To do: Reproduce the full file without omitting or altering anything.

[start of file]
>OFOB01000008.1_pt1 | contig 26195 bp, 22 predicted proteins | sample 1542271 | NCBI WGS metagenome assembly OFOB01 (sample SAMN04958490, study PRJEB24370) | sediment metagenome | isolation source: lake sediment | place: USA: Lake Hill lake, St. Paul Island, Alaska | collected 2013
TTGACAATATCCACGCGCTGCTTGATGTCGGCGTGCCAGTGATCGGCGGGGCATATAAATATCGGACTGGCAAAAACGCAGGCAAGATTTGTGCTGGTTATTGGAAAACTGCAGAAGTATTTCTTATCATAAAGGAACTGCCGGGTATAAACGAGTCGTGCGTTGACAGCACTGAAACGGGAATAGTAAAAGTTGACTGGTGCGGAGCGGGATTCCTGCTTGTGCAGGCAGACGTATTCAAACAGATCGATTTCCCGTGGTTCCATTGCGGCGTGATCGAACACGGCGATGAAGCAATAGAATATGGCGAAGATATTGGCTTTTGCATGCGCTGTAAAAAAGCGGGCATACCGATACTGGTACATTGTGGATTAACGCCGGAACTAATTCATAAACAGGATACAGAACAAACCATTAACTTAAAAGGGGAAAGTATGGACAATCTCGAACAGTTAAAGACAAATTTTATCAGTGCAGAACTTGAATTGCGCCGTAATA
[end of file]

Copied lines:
>OFOB01000008.1_pt1 | contig 26195 bp, 22 predicted proteins | sample 1542271 | NCBI WGS metagenome assembly OFOB01 (sample SAMN04958490, study PRJEB24370) | sediment metagenome | isolation source: lake sediment | place: USA: Lake Hill lake, St. Paul Island, Alaska | collected 2013
TTGACAATATCCACGCGCTGCTTGATGTCGGCGTGCCAGTGATCGGCGGGGCATATAAATATCGGACTGGCAAAAACGCAGGCAAGATTTGTGCTGGTTATTGGAAAACTGCAGAAGTATTTCTTATCATAAAGGAACTGCCGGGTATAAACGAGTCGTGCGTTGACAGCACTGAAACGGGAATAGTAAAAGTTGACTGGTGCGGAGCGGGATTCCTGCTTGTGCAGGCAGACGTATTCAAACAGATCGATTTCCCGTGGTTCCATTGCGGCGTGATCGAACACGGCGATGAAGCAATAGAATATGGCGAAGATATTGGCTTTTGCATGCGCTGTAAAAAAGCGGGCATACCGATACTGGTACATTGTGGATTAACGCCGGAACTAATTCATAAACAGGATACAGAACAAACCATTAACTTAAAAGGGGAAAGTATGGACAATCTCGAACAGTTAAAGACAAATTTTATCAGTGCAGAACTTGAATTGCGCCGTAATA